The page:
Revisited: Dogma

PLOT (spoiler alert!!!):

Bartleby (Affleck) and Loki (Damon) are fallen angels, banished for eternity from Heaven to Wisconsin for insubordination after an inebriated Loki (with Bartleby’s encouragement) resigned as the Angel of Death. When the trendy Cardinal Glick (Carlin) announces that he is rededicating his cathedral in Red Bank, New Jersey in the image of the “Buddy Christ”, the angels see their salvation: Anyone entering the cathedral during the rededication festivities will receive a plenary indulgence; all punishment for sin will be remitted, permitting direct entry into Heaven. They receive encouragement from an unexpected source: Azrael (Lee), a demon, once a Muse, also banished from Heaven (for refusing to take sides in the battle between God and Lucifer); and the Stygian Triplets (Barret Hackney, Jared Pfennigwerth, and Kitao Sakurai), three teenage hoodlums who serve Azrael in Hell.

Bethany Sloane (Fiorentino)—a despondent, infertile, divorced abortion clinic employee—attends a service at her church in Illinois. Donations are being solicited to help a hospitalized, comatose homeless man—known only as John Doe Jersey (Cort)—who was beaten senseless outside a skee ball arcade in New Jersey by the Triplets. Later that day, Metatron (Rickman)—the Voice of God—appears to Bethany in a pillar of fire and declares that she is the last relative of Jesus Christ. He explains that Bartleby and Loki cannot be allowed to succeed: By re-entering Heaven, they would be overruling the word of God, thereby disproving the fundamental concept of God’s omnipotence, and nullifying all of existence. She, together with two prophets who will appear to her, must stop the angels and save the universe.

Now a target, Bethany is attacked by the Triplets, and is rescued by the two foretold prophets—drug-dealing stoners named Jay and Silent Bob (Mewes and Smith). Azrael then summons a Golgothan (a vile creature made of human excrement) to find and kill Bethany, but Silent Bob immobilizes it with aerosol deodorant. Other allies in Bethany’s mission are Rufus (Rock), the thirteenth apostle (never mentioned in the Bible, he says, because he is black), and Serendipity (Hayek), a Muse with writer’s block.

On a train to New Jersey, a drunken Bethany reveals her mission to Bartleby, who tries to kill her; a melee ensues, and Silent Bob throws the angels off the train. Bartleby and Loki now realize the potential consequences of their scheme; and while Loki wants no part of destroying all existence, Bartleby remains angry at God for his expulsion—and for granting free will to humans while demanding servitude of angels—and to Loki’s horror, resolves to proceed.

Bethany and her allies discuss the situation: Who is really behind the angels’ plan, and why has God not intervened? Metatron explains that God’s whereabouts are unknown; he disappeared while visiting New Jersey in human form to play skee ball. At the cathedral, the group attempts in vain to persuade Cardinal Glick to cancel the celebration; Jay angrily steals Glick’s golf club.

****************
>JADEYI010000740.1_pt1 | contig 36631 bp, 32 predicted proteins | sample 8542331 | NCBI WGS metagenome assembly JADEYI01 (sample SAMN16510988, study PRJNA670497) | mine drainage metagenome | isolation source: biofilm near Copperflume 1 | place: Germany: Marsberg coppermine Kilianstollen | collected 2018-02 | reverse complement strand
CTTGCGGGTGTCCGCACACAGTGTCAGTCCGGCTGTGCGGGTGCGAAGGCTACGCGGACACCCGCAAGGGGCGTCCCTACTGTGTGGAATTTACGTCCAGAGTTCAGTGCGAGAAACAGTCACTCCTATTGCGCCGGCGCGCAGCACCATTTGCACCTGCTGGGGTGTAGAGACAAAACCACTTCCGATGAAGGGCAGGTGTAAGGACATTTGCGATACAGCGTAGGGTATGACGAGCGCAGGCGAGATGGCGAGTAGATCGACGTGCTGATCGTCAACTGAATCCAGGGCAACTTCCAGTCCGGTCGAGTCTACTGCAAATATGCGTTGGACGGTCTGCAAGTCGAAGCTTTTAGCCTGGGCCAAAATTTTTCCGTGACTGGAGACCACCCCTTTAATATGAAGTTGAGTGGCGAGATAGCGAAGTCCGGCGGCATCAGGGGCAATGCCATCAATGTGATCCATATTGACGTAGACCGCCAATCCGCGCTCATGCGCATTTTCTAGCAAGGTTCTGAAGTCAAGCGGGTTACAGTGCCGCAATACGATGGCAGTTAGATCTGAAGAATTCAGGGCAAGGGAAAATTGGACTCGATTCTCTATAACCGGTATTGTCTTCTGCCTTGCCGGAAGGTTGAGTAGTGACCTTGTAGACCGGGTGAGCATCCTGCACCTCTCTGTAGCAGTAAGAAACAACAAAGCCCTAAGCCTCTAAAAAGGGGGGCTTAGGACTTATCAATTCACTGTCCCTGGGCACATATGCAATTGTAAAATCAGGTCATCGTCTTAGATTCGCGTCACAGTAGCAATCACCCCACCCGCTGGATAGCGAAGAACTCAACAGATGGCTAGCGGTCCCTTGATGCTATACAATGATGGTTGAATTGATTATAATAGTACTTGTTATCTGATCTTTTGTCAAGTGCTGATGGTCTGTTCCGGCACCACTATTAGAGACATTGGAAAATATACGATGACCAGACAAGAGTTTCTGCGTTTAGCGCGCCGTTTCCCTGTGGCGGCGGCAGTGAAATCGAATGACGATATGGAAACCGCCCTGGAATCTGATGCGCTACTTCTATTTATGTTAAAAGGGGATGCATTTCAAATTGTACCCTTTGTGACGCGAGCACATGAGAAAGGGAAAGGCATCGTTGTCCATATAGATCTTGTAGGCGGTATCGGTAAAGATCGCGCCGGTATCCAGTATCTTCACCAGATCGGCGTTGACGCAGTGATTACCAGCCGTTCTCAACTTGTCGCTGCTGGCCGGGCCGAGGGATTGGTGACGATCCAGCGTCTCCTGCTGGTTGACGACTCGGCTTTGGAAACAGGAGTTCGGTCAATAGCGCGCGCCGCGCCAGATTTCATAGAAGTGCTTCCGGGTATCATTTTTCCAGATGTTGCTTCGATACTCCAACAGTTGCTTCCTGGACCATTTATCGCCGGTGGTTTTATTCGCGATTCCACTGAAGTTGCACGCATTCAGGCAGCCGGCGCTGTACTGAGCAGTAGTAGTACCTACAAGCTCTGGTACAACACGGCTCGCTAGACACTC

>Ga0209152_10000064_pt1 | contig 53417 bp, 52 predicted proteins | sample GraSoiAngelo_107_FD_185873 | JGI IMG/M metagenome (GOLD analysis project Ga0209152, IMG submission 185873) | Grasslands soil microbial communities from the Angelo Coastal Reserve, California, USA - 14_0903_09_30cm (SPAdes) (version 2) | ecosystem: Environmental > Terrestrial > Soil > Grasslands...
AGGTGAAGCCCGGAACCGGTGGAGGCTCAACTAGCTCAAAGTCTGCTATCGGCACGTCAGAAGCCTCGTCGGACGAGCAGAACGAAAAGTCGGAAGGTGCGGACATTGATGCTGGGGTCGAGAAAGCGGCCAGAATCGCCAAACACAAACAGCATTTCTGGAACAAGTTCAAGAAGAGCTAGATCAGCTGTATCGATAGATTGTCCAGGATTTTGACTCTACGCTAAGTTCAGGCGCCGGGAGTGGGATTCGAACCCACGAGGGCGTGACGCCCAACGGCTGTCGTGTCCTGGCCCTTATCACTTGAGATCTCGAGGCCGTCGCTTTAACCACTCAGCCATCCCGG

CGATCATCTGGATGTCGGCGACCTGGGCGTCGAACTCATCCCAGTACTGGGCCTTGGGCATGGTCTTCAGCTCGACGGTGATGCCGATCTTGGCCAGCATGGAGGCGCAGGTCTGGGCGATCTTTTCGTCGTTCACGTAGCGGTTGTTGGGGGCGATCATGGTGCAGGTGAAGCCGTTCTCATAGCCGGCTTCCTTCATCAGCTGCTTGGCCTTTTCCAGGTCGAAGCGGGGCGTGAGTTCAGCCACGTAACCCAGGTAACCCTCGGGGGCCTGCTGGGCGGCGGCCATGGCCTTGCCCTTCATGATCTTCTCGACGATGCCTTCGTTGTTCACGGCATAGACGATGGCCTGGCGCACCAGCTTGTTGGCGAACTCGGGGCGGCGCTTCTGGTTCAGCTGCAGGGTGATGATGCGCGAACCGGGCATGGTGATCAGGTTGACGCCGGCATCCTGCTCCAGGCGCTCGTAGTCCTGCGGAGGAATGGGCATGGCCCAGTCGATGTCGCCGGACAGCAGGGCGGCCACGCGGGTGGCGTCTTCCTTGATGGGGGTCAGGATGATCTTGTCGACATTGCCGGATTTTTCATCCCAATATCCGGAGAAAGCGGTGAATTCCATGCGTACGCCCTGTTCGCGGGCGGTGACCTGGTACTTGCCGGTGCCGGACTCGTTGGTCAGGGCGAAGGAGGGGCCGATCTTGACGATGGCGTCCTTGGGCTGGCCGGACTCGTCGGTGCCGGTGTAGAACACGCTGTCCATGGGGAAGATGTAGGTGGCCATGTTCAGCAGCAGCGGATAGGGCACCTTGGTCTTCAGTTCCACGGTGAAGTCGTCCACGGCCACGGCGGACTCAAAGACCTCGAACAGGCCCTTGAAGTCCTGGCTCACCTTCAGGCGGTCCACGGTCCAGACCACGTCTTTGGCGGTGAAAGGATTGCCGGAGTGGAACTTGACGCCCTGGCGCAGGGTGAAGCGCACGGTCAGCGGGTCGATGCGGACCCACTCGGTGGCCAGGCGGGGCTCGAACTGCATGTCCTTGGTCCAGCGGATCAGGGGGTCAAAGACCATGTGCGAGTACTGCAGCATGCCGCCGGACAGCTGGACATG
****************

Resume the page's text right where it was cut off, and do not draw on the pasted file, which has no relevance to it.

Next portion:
At a nearby bar, Azrael captures Bethany and her protectors and reveals that he is the mastermind behind the angels’ plan—he would rather not exist at all than spend eternity in Hell. Silent Bob kills Azrael with Glick’s blessed golf club. Serendipity tells Bethany to bless the bar sink, turning its contents to holy water, and Jay, Rufus and Serendipity drown the Triplets in it. Bartleby and Loki reach the cathedral; Bartleby kills all the celebrants, and when Loki attempts to stop him he tears off Loki’s wings, making him mortal. When the protectors block Bartleby’s entry into the church, Bartleby kills Loki and fights off Rufus, Serendipity and Bob, but as he flees, Jay shoots off his wings with a machine gun.

During his latest of several attempts to seduce Bethany, Jay mentions John Doe Jersey. Realizing that the homeless man is the mortal form that God assumed, Bethany and Bob race to the hospital. Bethany disconnects John Doe’s life support, liberating God, but killing herself. As Bartleby again attempts to enter the cathedral, God manifests before him as a woman (Morissette), and kills him with the power of her voice. When Bob arrives with Bethany’s lifeless body, God resurrects her and conceives a child within her womb. God, Metatron, Rufus, and Serendipity return to Heaven, leaving Bethany and the two prophets to reflect on what has happened.

REVIEW:

Sometimes when I watch a film that was released in my lifetime, I don’t look back on it with nostalgic longing, but instead I am in awe of how far the cast and crew have come (or fallen) since its release. Dogma was the last time Ben Affleck did a Kevin Smith film., until he was brought back in for Jersey Girl and there was a cameo in Jay and Silent Bob Strike Back2 as a matter of fact). For this one, he even brought in his buddy Matt Damon. The two of them haven’t worked or have been seen together since, that I can recall. Not exactly a ringing endorsement for this film, but maybe that was just a falling out behind the scenes.

What is this about?